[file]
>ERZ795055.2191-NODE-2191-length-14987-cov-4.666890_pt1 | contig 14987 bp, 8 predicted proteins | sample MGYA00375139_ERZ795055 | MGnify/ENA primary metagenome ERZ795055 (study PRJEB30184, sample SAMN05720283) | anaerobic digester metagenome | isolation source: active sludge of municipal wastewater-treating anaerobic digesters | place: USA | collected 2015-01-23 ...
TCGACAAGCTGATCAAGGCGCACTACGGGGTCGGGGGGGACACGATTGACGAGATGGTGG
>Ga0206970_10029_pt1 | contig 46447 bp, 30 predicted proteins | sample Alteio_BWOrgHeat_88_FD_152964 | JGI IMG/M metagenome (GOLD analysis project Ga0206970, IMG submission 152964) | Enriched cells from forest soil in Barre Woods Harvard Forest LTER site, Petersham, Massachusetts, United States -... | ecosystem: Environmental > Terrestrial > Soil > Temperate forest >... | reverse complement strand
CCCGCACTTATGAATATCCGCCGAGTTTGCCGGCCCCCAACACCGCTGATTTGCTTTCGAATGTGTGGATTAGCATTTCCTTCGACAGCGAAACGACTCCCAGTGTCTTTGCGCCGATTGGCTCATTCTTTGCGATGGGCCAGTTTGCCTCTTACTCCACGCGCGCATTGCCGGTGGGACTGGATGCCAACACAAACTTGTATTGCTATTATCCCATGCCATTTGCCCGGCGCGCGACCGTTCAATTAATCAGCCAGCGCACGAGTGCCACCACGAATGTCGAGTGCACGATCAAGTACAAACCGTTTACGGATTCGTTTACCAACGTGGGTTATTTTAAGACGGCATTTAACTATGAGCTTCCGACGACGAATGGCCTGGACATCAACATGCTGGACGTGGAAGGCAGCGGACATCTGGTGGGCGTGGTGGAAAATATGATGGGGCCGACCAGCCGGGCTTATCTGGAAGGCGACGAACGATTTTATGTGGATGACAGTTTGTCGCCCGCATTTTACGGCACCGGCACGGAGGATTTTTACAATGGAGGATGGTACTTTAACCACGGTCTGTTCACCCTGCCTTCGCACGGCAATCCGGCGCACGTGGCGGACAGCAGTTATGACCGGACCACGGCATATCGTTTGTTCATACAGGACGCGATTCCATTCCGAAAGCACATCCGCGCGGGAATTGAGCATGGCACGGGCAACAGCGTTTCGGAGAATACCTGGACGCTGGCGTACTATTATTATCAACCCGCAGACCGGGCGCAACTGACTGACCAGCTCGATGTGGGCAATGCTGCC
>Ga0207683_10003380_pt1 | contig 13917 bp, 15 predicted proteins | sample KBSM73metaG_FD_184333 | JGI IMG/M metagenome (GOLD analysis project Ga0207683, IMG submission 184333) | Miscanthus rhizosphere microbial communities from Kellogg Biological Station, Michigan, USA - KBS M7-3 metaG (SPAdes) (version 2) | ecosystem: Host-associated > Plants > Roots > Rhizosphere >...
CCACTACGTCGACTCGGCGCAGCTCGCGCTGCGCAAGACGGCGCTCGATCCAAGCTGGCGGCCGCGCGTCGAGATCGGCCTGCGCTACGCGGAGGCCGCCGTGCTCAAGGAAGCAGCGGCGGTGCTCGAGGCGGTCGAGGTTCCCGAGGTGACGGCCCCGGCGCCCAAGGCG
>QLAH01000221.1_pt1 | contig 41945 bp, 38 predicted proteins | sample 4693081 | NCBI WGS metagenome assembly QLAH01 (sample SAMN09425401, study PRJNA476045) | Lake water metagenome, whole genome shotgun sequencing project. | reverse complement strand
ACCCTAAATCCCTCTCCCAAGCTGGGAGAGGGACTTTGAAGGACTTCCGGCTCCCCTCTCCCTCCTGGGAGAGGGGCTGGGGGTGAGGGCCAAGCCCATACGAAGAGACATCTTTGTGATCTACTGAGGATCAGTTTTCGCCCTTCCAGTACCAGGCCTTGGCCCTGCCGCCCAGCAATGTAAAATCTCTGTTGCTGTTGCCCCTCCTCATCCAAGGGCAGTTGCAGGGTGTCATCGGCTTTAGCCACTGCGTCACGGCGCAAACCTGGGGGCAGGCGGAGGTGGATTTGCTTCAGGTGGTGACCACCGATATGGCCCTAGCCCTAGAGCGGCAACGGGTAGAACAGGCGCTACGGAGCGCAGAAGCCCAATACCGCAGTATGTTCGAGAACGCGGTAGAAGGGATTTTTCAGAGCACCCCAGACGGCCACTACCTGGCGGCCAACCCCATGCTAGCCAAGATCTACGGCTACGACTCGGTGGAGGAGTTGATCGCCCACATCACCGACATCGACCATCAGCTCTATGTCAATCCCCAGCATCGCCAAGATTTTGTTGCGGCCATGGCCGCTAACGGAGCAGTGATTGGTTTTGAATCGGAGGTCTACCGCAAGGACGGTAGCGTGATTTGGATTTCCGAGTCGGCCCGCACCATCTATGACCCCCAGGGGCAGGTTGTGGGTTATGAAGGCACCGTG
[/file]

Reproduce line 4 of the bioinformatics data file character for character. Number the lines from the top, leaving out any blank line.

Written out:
CCCGCACTTATGAATATCCGCCGAGTTTGCCGGCCCCCAACACCGCTGATTTGCTTTCGAATGTGTGGATTAGCATTTCCTTCGACAGCGAAACGACTCCCAGTGTCTTTGCGCCGATTGGCTCATTCTTTGCGATGGGCCAGTTTGCCTCTTACTCCACGCGCGCATTGCCGGTGGGACTGGATGCCAACACAAACTTGTATTGCTATTATCCCATGCCATTTGCCCGGCGCGCGACCGTTCAATTAATCAGCCAGCGCACGAGTGCCACCACGAATGTCGAGTGCACGATCAAGTACAAACCGTTTACGGATTCGTTTACCAACGTGGGTTATTTTAAGACGGCATTTAACTATGAGCTTCCGACGACGAATGGCCTGGACATCAACATGCTGGACGTGGAAGGCAGCGGACATCTGGTGGGCGTGGTGGAAAATATGATGGGGCCGACCAGCCGGGCTTATCTGGAAGGCGACGAACGATTTTATGTGGATGACAGTTTGTCGCCCGCATTTTACGGCACCGGCACGGAGGATTTTTACAATGGAGGATGGTACTTTAACCACGGTCTGTTCACCCTGCCTTCGCACGGCAATCCGGCGCACGTGGCGGACAGCAGTTATGACCGGACCACGGCATATCGTTTGTTCATACAGGACGCGATTCCATTCCGAAAGCACATCCGCGCGGGAATTGAGCATGGCACGGGCAACAGCGTTTCGGAGAATACCTGGACGCTGGCGTACTATTATTATCAACCCGCAGACCGGGCGCAACTGACTGACCAGCTCGATGTGGGCAATGCTGCC